I too have no natural local political party I can feel comfortable within. That's why I am looking for our National parties to take up the baton in Northern Ireland. I know the UUP/Conservative alliance at the last General Election was not a resounding success (more to do with the UUP status than Conservative!!), but there is a definite gap in the market for either National party influence, or better yet, brand new Local Political parties that are based on true political idealism, and not based on which religion you were born into.

    I'm an atheist, naturally right of center, well educated, young-ish, complete Euro-Skeptic, passionate about inward investment into Northern Ireland, passionate about high quality bar-raising standards in Education, and promoting self-reliance, not state support. Where do I go?

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  2. Natalie, now that they have organised in Northern Ireland, would UKIP not be a good fit?

    As for your point about losing sight, I don't buy that the people of Northern Ireland are sick and tired of Green/Orange politics. After this election the four biggest parties will still be identified along those lines by choice and the majority of the voting public are happy to be identified as Nationalist/Unionist.

    I agree that voters are tired of the mainstream parties to an extent but I don't think there are swathes of people ready to abandon them for a new cross community (for that is what they would have to be) grouping moulded on right of centre politics. Are the Alliance really so far away from thousands of voters who would vote but just haven't found someone far enough on the right to vote for?

    I'm sure there are some, but not enough to form any serious grouping or at least not for a generation or 2.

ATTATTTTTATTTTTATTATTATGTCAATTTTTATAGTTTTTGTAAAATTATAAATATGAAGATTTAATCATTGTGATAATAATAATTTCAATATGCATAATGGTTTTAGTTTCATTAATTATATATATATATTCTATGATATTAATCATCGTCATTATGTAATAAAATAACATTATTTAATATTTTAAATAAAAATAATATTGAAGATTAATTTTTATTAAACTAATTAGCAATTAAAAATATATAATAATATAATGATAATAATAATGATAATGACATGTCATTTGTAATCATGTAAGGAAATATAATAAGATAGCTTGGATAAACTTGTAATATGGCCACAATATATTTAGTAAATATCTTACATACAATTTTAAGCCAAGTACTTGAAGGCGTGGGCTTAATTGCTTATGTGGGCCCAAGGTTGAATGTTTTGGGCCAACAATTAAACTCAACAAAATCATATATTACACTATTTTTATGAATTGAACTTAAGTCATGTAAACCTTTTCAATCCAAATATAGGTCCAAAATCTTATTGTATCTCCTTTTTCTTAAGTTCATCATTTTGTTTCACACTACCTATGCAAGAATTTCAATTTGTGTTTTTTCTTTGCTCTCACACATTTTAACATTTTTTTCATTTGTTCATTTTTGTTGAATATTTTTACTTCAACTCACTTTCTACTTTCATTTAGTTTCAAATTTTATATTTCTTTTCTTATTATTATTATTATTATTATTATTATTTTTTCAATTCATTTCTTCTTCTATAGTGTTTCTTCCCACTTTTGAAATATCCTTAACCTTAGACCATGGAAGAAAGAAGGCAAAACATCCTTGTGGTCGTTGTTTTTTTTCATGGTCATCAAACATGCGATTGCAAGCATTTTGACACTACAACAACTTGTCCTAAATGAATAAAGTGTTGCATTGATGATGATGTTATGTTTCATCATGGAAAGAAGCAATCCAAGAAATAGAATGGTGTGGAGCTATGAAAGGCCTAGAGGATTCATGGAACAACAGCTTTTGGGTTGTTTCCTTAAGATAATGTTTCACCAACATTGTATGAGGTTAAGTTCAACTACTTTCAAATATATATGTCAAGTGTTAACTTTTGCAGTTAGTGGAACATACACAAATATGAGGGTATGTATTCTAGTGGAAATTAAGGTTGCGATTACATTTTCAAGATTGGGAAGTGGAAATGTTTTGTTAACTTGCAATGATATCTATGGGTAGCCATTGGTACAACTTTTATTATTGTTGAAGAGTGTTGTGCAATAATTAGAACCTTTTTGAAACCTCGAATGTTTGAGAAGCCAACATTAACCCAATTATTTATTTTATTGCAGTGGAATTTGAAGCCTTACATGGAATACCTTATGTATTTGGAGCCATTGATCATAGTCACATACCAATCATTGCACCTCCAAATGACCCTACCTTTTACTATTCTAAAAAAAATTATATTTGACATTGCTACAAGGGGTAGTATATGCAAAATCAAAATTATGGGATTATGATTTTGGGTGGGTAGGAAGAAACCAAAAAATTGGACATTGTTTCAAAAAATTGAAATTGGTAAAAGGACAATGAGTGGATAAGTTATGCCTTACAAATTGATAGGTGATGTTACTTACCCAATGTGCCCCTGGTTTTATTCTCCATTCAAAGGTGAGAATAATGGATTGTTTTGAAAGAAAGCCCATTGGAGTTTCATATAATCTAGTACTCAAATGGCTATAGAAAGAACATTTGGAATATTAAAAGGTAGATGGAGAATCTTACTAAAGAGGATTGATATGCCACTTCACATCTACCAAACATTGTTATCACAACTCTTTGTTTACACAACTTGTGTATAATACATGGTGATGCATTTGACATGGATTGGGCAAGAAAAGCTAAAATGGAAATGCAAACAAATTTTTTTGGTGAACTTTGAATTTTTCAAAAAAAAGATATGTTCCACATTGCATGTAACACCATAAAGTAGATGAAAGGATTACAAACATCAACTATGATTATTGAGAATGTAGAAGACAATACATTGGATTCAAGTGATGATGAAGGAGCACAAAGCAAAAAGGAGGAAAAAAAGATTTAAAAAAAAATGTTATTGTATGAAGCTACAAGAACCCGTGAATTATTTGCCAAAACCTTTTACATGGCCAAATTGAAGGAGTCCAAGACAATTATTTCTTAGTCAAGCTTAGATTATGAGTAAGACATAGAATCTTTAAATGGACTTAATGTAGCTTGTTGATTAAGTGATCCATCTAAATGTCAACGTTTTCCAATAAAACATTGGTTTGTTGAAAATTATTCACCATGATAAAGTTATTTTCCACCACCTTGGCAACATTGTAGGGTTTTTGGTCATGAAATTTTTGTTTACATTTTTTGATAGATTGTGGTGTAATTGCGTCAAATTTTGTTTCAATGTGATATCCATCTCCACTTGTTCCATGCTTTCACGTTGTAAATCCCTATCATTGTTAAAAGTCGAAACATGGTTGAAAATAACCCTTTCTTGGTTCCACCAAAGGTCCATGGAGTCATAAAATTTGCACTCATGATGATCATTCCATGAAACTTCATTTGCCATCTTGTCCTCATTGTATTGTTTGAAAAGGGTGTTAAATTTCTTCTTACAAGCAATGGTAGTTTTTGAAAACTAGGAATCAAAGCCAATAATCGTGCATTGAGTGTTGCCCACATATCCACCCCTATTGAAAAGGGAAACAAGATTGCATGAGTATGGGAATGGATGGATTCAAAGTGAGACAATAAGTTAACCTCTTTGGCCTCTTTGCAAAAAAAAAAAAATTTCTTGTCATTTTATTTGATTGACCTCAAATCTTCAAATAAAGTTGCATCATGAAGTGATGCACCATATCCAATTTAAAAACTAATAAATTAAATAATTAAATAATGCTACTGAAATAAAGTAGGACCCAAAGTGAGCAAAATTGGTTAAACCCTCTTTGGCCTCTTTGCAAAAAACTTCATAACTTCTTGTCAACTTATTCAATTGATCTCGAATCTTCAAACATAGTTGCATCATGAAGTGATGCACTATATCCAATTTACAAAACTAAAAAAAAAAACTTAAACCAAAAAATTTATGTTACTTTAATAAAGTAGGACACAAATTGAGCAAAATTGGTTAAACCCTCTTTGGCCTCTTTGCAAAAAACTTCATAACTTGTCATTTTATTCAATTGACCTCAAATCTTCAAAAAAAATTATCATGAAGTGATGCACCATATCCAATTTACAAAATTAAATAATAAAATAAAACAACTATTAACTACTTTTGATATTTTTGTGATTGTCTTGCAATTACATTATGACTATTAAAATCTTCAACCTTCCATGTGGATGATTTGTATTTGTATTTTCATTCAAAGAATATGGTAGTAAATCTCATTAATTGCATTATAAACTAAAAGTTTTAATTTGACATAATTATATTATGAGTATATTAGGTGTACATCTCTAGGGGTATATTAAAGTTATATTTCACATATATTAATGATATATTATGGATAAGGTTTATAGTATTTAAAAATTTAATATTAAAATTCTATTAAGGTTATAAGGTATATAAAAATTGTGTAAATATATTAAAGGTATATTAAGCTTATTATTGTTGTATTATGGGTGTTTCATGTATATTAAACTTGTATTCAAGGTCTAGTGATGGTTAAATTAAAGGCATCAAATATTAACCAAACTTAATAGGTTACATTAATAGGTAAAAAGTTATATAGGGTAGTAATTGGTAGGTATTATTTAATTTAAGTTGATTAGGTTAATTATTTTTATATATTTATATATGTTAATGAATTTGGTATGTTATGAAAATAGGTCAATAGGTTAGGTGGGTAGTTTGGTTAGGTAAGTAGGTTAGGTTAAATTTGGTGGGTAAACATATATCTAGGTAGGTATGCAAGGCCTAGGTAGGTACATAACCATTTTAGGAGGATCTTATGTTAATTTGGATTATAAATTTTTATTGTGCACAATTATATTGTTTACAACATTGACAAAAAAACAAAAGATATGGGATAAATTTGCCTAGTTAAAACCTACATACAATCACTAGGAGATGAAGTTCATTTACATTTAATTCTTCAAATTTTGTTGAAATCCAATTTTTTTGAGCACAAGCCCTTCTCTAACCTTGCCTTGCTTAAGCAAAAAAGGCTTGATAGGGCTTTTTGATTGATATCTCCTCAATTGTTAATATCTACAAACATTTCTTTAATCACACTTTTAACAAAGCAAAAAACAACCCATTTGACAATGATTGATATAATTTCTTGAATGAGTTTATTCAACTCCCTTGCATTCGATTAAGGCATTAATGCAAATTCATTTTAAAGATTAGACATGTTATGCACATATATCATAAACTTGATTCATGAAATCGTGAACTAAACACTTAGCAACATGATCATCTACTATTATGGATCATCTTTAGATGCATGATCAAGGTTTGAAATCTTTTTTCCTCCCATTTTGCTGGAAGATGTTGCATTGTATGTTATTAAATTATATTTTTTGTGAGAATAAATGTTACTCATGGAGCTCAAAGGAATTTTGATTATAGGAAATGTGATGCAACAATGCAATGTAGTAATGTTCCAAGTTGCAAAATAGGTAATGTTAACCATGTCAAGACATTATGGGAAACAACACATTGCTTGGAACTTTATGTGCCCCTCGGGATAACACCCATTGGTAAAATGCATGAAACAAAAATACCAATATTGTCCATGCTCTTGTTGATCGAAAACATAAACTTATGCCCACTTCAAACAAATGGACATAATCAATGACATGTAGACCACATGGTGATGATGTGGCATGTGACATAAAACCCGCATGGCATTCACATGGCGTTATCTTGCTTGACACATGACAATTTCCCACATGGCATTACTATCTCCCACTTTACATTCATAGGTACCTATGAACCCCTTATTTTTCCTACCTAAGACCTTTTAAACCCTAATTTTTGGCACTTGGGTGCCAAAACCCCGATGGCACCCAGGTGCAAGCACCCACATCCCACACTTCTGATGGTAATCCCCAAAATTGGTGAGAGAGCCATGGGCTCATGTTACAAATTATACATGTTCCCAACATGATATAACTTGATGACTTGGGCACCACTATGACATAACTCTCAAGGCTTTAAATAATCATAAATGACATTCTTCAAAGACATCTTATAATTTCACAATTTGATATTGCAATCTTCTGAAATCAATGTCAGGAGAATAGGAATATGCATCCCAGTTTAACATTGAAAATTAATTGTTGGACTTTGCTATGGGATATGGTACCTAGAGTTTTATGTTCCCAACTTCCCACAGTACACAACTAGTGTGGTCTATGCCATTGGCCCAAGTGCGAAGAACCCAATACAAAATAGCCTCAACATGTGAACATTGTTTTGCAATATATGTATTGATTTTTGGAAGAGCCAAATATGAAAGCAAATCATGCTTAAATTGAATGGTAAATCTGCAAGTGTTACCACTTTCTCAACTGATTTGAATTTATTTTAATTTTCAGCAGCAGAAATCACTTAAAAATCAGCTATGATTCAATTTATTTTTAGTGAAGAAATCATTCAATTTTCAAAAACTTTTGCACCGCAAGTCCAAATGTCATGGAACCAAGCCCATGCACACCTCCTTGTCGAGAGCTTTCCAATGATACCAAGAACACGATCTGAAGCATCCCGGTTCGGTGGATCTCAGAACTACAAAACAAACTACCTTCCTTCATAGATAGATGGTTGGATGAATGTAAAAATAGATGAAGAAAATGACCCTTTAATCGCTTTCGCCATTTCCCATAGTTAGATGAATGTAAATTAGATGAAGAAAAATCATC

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  3. And that is the true shame of it all. Yes UKIP will be fulfilling most of my political needs and that's where I will be concentrating my efforts for a while...but would be nice to have a party like UKIP that is born and bred for Northern Ireland too. I've had conversations with a few people (cross community and from left/right of center) who are disaffected by the Big 4 (5 if you cound Alliance!), there are definitely people out there looking for a new way, but I fear you are right, they are still a generation away from fruition!

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  4. It may be true that there is disaffection out there - after all, we have conflict parties for a post-conflict situation - but whether it is or isn't, the one thing which won't fix it is mere talk.

    The best hope for a real alternative, arguably, came from Platform for Change. But for all its talk, it still came across as an organisation fundamentally unwilling to do the hard work to get people elected - the trudging around the doors, the lobbying on planning applications, yes even the odd DLA appeal. The electorate will not respond to people who seem to think they are above all that.

    To that end, I wish you every success, Ed (and indeed Natalie). As a broadly pro-EU-just-right-of-centre-social-liberal I don't agree with either of you on many things, but at least you are out there offering something to the electorate and prepared to work hard. In a fair world with a genuinely disaffected electorate, that attitude would be rewarded...

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  5. Ian, whilst we may disagree on many things the distance between those differences is not often too great. I'm fiercely pro Europe and undoubtedly left of centre but I'm not so far over to believe that all good ideas for governance sit on one side. As I've said on this blog, one of the biggest mistakes that Labour have yet to realise is that they blew a golden opportunity to reform welfare by attacking the only Tory that really understands the issue.

    There are certain issues where a strong and immovable position is valid and justified but I don't think that's very often the case when it comes to providing fair governance. More often than not, moderation and realism are what's best for the people.

    I digress.

    Your point about platform for change is fair and accurate. It's no good to go halfway. Without action, what makes platform for change any different than a group of people sitting in a pub discussing how they would do things differently?

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  6. 'Whilst I disagree with you old chap'
    'And me you old bean'
    'Another brandy?'
    'Why not'